So why didn’t the rest of the world realize Pope Francis was down with the gays? Probably because that never happened. In fact, the opposite did.

But OK, Rebledo was clearly on a mission to show just how open-minded the conservative sectors of Argentine society really are, but there’s got to be a bigger reason for that, right?

Turns out that long before any of this hate crime stuff happened he volunteered for the conservative PRO movement, and worked for the über conservative Minister of Economic Development, Francisco Cabrera.  Early on in his media tour, it became clear to many people that he was working very hard to not only prove himself as a political force to be reckoned with, but also had his sights set on serving as the poster child for the new more “inclusive“ conservative “Pro” movement. It looks like he may have gotten what he was looking for.

So the quick history lesson on the “Pro” is that it is a political movement built off ideology that is both socially and economically conservative. People here love contrast, and most think of Pro as the main antagonizing force against those gay loving Kirchnerites that enable the poor and overtax the middle class. As far as gay rights are concerned, like everything here it’s a bit complicated. The party on a whole was VERY vocal in opposing gay marriage back in 2010.

Now, to downplay his experience would be unethical, but anyone who actually gives a shit about gay rights in Argentina has to look at this experience in context. A solid way of doing this is to compare Pedro’s experience with what happened to a young woman from Cordoba named Natalia Gaitán.  In 2010 Natalia was shot and killed by her girlfriend’s stepfather because he was disgusted by their relationship. This happened after gay marriage was passed, just like Rebledo’s experience, and both are textbook hate crimes. The thing that really sets these two horrible acts apart is the way the media and Argentine public reacted.

The goal here is not to make assumptions, but we need to ask ourselves why the death of a young gay woman made for a small news story and was only covered by special interest news sites and local newspapers, while Pedro’s case was made into a national discussion that the country has been having for almost 3 months after his attack. No, seriously. If you Google Natalia Gaitán, a Colombian football player comes up, where as Pedro Robledo’s name will bring up YouTube clips of him and the top news sites.

So what is the difference between the two victims? I realize that I run the risk of sounding like the angriest liberal since Rosie O’Donnell, but I can’t help noticing that the difference between the victims’ gender, ethnicity, and economic status’ seems to be key factor in why one case got more attention than the other.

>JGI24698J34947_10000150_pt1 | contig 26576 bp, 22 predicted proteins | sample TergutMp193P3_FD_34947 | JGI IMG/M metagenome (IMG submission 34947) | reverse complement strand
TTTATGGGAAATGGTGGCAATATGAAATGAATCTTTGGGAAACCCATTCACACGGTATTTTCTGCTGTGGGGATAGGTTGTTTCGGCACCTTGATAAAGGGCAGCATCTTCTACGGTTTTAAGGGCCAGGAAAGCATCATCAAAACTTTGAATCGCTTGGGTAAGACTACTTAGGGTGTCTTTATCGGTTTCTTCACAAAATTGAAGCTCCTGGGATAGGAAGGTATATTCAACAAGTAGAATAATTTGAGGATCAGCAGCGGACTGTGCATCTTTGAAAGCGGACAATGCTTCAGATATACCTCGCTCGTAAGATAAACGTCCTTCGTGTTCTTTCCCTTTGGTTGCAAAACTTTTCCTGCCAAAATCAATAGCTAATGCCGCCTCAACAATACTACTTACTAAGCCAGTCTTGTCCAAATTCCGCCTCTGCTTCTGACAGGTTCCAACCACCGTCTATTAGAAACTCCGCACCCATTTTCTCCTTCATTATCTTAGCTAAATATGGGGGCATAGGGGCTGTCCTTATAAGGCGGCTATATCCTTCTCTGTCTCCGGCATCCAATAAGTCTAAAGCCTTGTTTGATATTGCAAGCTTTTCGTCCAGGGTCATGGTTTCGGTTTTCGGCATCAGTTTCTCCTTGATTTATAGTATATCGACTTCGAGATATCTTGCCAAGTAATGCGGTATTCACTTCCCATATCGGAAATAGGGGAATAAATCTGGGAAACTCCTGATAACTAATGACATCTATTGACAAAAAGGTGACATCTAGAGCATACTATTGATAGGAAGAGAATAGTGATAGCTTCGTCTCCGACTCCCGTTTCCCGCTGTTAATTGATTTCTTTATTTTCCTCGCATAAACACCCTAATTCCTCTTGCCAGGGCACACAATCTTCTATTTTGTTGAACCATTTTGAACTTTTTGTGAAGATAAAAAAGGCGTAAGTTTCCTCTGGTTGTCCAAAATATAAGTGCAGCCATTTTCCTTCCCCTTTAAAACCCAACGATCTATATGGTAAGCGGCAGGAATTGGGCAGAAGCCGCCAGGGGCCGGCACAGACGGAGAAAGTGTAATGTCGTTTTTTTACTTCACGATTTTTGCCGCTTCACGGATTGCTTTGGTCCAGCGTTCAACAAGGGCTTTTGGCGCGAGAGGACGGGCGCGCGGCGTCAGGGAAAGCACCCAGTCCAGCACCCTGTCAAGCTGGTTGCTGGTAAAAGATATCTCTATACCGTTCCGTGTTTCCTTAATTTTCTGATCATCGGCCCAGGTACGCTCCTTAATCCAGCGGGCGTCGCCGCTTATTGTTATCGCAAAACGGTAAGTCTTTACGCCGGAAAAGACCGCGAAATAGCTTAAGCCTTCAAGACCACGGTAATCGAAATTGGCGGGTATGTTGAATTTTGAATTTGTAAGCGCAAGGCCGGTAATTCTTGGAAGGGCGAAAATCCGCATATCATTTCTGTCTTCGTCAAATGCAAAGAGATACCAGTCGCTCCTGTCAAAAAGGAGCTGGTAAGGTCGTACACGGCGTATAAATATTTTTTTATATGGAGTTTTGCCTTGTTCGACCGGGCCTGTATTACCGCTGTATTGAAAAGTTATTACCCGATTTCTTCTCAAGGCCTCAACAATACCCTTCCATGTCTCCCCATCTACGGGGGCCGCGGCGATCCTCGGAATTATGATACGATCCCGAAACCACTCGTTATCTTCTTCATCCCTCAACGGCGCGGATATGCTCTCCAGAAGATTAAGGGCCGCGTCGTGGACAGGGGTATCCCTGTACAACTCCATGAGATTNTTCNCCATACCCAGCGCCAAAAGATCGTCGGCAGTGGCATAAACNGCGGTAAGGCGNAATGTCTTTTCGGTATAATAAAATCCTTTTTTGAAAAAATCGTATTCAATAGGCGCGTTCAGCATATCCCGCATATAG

Gaitán was a lesbian of humble financial means, and didn’t exactly have a physical appearance that fit neatly into the Eurocentric/hetero-normative beauty standard held by most Argentines and Olsen twins.  We will never be able to know for sure whether her death would have upset people on a larger scale if she had been whiter, wealthier, or more stereotypically pretty, but if we don’t ask ourselves how these factors came into play when we look at cases like Pedro Robledo’s, then we are missing half the picture, and most certainly won’t make any real progress on supporting civil rights.

Bigotry and prejudice are sneaky, insidious things that get so deeply ingrained into people and societies that sometimes we can’t even tell when they skew our vision of a situation. While an enormous amount of credit should be given to Rebledo for his bravery in coming forward with his story and for opening up a dialogue on these kinds of issues, Argentine society needs to ask itself why it took a handsome, wealthy, straight-looking guy to get hurt before the country got this conversation going.

A lot of talk has been focused on Rebledo and his apparently inevitable political career, and while some might argue that appointing an openly gay man to a position in a conservative political party is progress, I would argue that it is probably more of a testament to the potency of white privilege and the underhanded nature of misogyny rather than an example of some kind of social evolution. At the very least it says something about the set of values some Argentines have, and shows us the very real way abstract things like hate and privilege manifest themselves into situations that can impact everybody.